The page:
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What is the difference between "in contrast" and "by contrast"?

ANSWER: Both can be used interchangeably as long as you do not follow 'by contrast" with a preposition.

"In contrast, ..." or "By contrast, ..." are interchangeable as complete phrases, but only "in contrast" is commonly followed by "to" or "with":

Humans have the power of speech; in/by contrast, an animal can only utter sounds.

Humans have the power of speech in contrast to animals which can only utter sounds.


  Why don't we say or write "two hundreds", "three thousands" etc. with an "s"?

ANSWER: These plural phrases – yes, plural: two hundred, three thousand etc. – are exceptions to the add "s" rule.

Think of words like "dozen", "hundred', "thousand', "million" etc. as the names for groups of numbers of things that are already plural. But remember we say and write "Millions of people, thousands of homes etc.". It is only when we count these groups that we drop the "s".


In IELTS writing tasks should I write "can't", "can not" or "cannot"?

ANSWER: Use "cannot".

Sometimes "can not" causes a noticeable stress problem in English. If we write "I can not believe it", we are adding the possibility of an unintended extra emphasis on "not". It could be that this stress is too much for the meaning you wish. It is almost like stamping your feet on the word "not"!

In preference, "cannot" will always work well in English, with no undue or unintended stress –unless, of course, you wanted to stamp your feet! But in IELTS writing, candidates all too often write that they strongly believe in something when it is clear the arguments they have made are not very strong at all. This artificial emphatic belief can make the candidate appear too dramatic. Formal essays are best written objectively and dispassionately.  

Contractions such as "don't" and "can't" should never be used in an IELTS essay (or any other formal essay?). But the exception is sometimes when you are writing a letter in Task 1 for the General Training Module. Contractions can be OK, if, for example, the letter is written to a friend and is therefore less formal. If you are writing a letter to a business etc., we suggest you play it safe and use "cannot" or do not".


  My teacher said this is wrong: "Share the work between all of you." Why?

ANSWER: The adverb "between" is used for two (persons) only. With three or more, use "among" or "amongst".


When do I place a comma before "so"?

ANSWER: When "so" begins a clause:

.e.g. "I studied hard, so I am sure to pass the test."

The same punctuation rule is used with: FOR – AND – NOR – BUT – OR – YET

...or FANBOYS to help you remember.

e.g. "It is important, but not everyone agrees with the policy."

      "There is a new rule in the workplace, yet no-one knows about it."

If the sentence is quite short, this punctuation is often skipped.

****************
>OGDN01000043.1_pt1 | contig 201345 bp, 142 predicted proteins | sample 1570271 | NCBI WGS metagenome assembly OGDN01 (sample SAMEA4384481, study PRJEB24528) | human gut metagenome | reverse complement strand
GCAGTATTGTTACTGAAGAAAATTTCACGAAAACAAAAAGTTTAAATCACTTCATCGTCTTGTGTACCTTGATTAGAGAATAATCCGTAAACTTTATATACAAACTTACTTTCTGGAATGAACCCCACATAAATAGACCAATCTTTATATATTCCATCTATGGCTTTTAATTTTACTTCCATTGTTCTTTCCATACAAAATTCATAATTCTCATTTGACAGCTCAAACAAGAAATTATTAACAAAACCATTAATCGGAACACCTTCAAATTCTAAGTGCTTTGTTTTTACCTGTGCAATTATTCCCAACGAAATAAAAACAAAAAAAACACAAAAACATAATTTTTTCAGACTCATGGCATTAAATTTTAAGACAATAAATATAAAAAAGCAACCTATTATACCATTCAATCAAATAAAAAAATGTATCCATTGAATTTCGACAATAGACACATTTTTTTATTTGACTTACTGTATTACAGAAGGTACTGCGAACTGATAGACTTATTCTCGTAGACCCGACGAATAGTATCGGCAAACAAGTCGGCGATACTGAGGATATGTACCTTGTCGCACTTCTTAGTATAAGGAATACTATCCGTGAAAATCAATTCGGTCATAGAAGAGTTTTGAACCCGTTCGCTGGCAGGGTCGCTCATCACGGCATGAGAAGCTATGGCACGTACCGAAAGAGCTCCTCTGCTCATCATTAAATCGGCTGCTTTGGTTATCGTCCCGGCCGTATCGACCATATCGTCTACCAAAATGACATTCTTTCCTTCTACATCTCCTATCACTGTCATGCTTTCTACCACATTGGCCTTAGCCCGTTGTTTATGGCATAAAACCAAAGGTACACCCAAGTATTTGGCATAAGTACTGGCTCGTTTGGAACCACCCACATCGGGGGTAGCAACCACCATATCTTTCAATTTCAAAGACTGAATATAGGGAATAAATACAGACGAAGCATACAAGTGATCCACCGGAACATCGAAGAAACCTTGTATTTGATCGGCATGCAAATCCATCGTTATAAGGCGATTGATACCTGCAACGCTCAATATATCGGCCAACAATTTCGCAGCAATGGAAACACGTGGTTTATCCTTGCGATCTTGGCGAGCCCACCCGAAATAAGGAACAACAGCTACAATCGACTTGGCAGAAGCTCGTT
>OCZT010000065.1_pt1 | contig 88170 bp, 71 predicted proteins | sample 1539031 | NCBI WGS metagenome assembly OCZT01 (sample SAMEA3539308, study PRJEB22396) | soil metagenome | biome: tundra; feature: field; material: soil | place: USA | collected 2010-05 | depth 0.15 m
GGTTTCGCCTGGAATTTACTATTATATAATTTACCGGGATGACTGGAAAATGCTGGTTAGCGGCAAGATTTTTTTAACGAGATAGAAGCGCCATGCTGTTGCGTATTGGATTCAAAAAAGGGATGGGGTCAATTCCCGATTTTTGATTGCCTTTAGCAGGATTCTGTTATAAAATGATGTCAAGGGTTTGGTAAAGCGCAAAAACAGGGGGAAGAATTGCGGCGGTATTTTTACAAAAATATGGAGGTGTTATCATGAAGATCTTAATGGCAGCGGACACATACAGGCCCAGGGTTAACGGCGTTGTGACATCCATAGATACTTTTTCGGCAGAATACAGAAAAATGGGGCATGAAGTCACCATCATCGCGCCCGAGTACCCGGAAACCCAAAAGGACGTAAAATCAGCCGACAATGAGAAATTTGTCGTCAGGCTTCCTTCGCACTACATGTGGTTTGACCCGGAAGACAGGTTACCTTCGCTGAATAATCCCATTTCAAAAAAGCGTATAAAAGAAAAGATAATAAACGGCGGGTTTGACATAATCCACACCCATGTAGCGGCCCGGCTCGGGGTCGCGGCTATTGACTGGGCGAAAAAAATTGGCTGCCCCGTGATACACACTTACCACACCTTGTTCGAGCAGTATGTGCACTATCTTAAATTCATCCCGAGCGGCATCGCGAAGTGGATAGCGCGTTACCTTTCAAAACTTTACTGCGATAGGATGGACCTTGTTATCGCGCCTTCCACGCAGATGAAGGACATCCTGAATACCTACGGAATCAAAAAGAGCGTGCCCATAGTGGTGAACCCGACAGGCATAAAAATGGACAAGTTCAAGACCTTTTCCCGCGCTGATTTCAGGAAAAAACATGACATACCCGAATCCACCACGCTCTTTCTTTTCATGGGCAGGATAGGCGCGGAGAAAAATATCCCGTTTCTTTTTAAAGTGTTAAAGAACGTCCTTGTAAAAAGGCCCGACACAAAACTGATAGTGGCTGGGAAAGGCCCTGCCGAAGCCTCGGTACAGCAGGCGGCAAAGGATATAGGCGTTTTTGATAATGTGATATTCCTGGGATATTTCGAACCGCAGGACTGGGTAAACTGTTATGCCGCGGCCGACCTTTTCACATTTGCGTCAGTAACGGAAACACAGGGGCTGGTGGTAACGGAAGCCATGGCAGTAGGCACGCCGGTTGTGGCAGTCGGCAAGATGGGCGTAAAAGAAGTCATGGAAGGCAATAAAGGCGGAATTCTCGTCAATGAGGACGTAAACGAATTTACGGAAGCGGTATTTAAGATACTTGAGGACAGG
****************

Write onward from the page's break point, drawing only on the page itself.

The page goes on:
When do we use a semi-colon?

ANSWER: A semi-colon (;) is usually used for three main reasons:

  1. separating lists within sentences;
  2. completing items in a bullet list (like this);
  3. joining (usually) short, complete sentences into one sentences.

Examples:

1. "There are many ways to keep fit and healthy: running around the block once a day; eating a balance diet; going to the gym; and visiting the doctor regularly.

(Also notice the use of the colon (:) above which is like a little arrow pointing to the right!)

2. (see above)

3. "IELTS writing task answers require correct punctuation for high scores; it's not hard to learn."

Notice that there is a noticeable "meaning" connection between the two joined complete sentences. Of course, they could also be written as two separate sentences.


What's the difference between a clause and a sentence?

ANSWER: You should recognise the difference between a phrase, a clause and a sentence.

A phrase is any small sequence of words within a sentence or a clause.

A clause is a group of related words that contains both a subject and verb.

There are two types of clauses:

  1. an independent clause: one which expresses a complete thought.
    It can function as a complete sentence;
  2. a dependent (also known as a subordinate) clause: one which expresses part of a thought. It requires a main clause to function within a sentence.

You might like to think of an independent clause as an adult, and a dependent clause as a child requiring an adult.

A sentence is either an independent clause, or a number of clauses joined together to convey a complete, and often more complex, thought.

Examples:   a phrase: "two or three people"
    an independent clause: "People like going to the movies." (it's also a simple sentence)
    a dependent clause: "who like going to the movies"
    a sentence: "People who like going to the movies are more sociable."


There are many kinds of dependent clauses (relative clauses, noun clauses, adverbial clause etc.).